Europe’s climate package targets aviation but bulk of emissions left off the hook

When the long-awaited Fit for 55 package landed on everyone’s desks in July 2021, we were quick to skip to the aviation chapter. Had European policy makers finally decided to take one of the bloc’s biggest emitters seriously?


Fit for 55: A three-part answer 

First, the package looked at aviation’s hoped for savior climate solution: sustainable aviation fuels (SAFs). The ReFuelEU proposal requires fuel suppliers to blend an increasing amount of SAFs into existing jet fuel. Whilst ReFuelEU went some way towards selecting the right types of SAFs, we saw the need to further accelerate investments towards e-kerosene – the only fuel that can be sustainably scaled up to reduce aviation’s climate problem. The proposal asked all airlines departing from EU airports to uplift their fuel prior to departure – a detail of crucial importance that makes sure airlines don’t bypass the measure by refueling elsewhere. 

Second, we reviewed a proposal that promised a cap on aviation’s emissions. The EU’s flagship carbon market (the EU ETS) places an increasingly strict carbon pricing on the polluting sectors it covers.  While the July proposal included some important reforms, it continues to exclude the bulk of aviation emissions – the more than 60% of emissions which take place on extra-EU flights. We continue to argue and advocate for this provision to be extended. 

The last leg of the Fit for 55 package was to be found in the Energy Taxation Directive – a proposal to tax aviation fuels. For decades motorists have paid taxes on petrol and diesel while airlines burned fuel, tax free. The Commission decided to put an end to aviation’s tax privileges, but the proposal fell short of its goal. Only flights within Europe were to be taxed. How could it so unfairly penalize families filling up their car for a staycation while frequent flyers and business class travelers flying long haul pay nothing? 

Can we decarbonise aviation before 2050?


Missing entirely from Fit for 55 non-CO2 effects

Non-CO2 effects account for two thirds of aviation’s total climate impact. Despite a European Commission report proposing mitigation measures to reduce these effects, none of them made it into the Fit for 55 package. Solutions exist. An easy place to start is to mandate cleaner fossil jet fuel, with fewer contrail-forming particles. We can also reroute flights to avoid atmospheric conditions that create climate heating contrails. These are changes that can be made now, with immediate benefits. Undeterred, T&E is building a coalition of regulators and forward-thinking industry players who are prepared to take action on this incredible source of planetary warming.


Have we lost hope in international bodies? 

At COP26, the UK led an international climate ambition declaration for aviation signed by the UK, France, the US and others. It recognised that the number of global air passengers and cargo is expected to increase significantly over the next few decades. 

But, in relying on the UN’s International Civil Aviation Organization (ICAO) and its failed CORSIA offsetting scheme, the signatories made the same mistakes as previous efforts to tackle aviation emissions. Our investigation earlier in 2021 showed that CORSIA is the worst option for the climate and can’t be used to regulate emissions on extra-EU flights. It is a cheap offsetting scheme that continues to allow aviation emissions to grow.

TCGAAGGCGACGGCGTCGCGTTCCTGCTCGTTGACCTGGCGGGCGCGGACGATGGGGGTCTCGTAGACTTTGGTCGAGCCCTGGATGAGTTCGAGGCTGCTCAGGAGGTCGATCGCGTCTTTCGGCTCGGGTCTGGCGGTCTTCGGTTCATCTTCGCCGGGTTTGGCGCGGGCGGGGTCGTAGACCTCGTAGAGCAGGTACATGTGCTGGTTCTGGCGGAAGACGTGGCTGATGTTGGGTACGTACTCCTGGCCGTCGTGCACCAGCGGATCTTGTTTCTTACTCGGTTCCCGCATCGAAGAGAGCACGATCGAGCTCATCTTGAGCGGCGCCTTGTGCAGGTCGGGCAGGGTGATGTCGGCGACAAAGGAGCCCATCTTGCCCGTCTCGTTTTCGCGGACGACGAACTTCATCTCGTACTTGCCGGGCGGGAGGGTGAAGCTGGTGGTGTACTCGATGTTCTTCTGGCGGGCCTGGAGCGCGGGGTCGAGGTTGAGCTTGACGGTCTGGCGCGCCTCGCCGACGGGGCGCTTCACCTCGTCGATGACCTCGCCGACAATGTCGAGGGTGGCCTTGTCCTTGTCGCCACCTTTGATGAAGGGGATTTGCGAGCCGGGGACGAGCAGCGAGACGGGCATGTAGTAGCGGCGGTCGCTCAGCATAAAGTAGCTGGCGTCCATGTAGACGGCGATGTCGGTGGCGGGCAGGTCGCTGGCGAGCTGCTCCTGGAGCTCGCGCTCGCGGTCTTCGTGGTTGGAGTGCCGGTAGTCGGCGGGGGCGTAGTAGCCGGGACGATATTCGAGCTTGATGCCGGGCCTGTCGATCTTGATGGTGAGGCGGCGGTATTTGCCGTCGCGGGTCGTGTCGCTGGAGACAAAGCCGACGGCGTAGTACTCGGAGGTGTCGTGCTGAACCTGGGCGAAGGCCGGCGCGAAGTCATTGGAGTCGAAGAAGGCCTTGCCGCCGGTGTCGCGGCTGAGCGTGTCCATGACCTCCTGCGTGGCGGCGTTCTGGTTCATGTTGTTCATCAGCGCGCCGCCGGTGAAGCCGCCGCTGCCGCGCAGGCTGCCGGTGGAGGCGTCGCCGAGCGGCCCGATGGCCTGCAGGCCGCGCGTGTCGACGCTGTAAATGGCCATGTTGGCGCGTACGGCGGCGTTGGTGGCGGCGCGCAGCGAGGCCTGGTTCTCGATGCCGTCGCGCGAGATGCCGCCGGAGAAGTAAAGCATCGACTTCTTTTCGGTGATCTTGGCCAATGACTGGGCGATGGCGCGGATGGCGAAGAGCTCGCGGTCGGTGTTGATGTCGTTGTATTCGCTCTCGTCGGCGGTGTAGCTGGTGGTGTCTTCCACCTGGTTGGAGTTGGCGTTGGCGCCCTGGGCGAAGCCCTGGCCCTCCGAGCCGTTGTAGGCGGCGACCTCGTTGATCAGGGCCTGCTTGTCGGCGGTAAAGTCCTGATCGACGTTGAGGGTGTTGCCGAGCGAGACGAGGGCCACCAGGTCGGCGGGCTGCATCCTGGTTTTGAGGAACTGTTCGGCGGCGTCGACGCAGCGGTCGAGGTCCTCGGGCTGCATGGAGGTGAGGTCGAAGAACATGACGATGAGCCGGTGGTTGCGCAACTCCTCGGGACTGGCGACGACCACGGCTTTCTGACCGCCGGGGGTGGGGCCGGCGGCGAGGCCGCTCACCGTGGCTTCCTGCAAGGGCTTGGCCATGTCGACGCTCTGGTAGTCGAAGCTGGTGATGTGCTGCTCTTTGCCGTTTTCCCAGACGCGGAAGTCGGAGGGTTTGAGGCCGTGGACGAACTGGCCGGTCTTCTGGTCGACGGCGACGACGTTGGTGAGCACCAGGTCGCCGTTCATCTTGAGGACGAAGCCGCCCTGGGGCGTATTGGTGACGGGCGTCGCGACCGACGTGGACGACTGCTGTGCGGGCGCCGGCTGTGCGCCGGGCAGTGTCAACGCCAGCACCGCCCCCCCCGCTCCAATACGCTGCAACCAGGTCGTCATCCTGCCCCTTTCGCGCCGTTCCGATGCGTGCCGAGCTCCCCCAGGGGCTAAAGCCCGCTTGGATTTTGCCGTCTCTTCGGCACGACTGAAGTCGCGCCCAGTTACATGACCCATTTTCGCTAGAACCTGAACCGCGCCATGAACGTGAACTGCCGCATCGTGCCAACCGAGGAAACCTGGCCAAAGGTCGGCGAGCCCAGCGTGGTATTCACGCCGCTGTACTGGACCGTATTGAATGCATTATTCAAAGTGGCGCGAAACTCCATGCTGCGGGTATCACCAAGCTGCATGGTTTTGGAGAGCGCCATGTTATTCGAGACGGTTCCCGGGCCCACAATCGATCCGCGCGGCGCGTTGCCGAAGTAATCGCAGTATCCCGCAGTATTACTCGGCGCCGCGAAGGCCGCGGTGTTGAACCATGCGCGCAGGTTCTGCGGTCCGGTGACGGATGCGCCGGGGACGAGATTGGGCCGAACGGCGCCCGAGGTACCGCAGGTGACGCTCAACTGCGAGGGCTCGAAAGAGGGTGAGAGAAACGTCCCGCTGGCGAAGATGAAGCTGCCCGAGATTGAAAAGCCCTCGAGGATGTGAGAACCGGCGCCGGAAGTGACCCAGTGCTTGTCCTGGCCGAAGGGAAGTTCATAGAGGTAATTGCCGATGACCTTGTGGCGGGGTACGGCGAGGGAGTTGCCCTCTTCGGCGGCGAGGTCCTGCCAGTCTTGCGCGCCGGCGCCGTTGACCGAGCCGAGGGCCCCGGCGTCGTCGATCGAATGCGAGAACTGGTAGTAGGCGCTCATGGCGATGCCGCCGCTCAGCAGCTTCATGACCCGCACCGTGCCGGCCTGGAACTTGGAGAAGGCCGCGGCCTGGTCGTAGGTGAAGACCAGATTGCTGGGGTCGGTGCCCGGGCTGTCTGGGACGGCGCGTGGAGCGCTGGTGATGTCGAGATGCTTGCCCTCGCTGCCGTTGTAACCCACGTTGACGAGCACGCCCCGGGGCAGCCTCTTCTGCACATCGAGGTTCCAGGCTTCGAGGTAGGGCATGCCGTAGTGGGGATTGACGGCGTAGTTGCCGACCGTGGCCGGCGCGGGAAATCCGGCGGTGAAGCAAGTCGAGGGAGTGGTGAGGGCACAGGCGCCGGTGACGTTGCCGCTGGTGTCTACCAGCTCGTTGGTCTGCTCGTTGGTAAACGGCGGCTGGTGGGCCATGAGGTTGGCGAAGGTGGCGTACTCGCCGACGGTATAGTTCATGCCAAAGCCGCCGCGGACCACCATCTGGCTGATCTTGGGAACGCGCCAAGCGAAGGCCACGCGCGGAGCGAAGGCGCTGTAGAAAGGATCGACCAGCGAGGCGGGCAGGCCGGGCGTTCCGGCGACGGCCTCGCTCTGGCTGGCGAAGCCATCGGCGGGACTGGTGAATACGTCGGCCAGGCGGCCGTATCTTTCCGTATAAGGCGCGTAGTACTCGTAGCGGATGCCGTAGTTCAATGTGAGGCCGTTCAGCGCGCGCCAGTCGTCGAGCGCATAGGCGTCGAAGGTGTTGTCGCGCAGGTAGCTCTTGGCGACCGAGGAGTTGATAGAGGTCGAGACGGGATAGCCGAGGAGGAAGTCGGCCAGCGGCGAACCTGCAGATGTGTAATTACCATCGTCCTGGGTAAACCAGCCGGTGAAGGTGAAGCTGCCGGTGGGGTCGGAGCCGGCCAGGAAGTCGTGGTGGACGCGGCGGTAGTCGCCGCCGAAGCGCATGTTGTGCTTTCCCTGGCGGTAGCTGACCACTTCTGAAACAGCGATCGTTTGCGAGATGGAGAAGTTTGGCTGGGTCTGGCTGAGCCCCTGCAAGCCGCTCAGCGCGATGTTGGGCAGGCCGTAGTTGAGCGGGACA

Vague pledges and unreliable schemes will not help tackle aviation’s climate problem. The path forward lies with a strong European climate package and a more ambitious ETS and ReFuelEU. 


Fighting the big polluters

The fight against aviation’s biggest barriers to climate action – airports, private jets and airlines – continued in 2021. 

In September, as many Europeans were flying back from a well-deserved break in the sun, we focused attention on the true extent of aviation emissions with our new airport tracker. The scale of the problem was more clear than ever. Passenger flights departing Europe’s 5 biggest airports emit 53 million tons of CO2 – the same as the entire Swedish economy.

But we found worse still: the super-rich that jet set across the world on private jets. Our report found that these jets are 10 times more carbon intensive than airlines on average, and 50 times more polluting than trains. But could private jet owners be part of the solution? By paying for the development of greener technology that can help accelerate innovation and clean flying for everyone, we think the answer is “yes”.

The final battle lay with the airlines, whom we discovered were the biggest beneficiaries of public bailouts during the pandemic, despite being the biggest polluters in the aviation sector. Lufthansa, British Airways and Air France received a third of the pandemic aid allocated to the aviation sector, with no binding environmental conditions. 


Learning to fly again

Should we still fly or do we stick to the comforts and discomforts of Zoom? The benefits of minimising business travel – the real delinquent of aviation emissions – especially when it’s by air, are clear. Whilst we work to scale up the clean technologies to save us from aviation’s climate problem, the best thing we can do for now is fly less.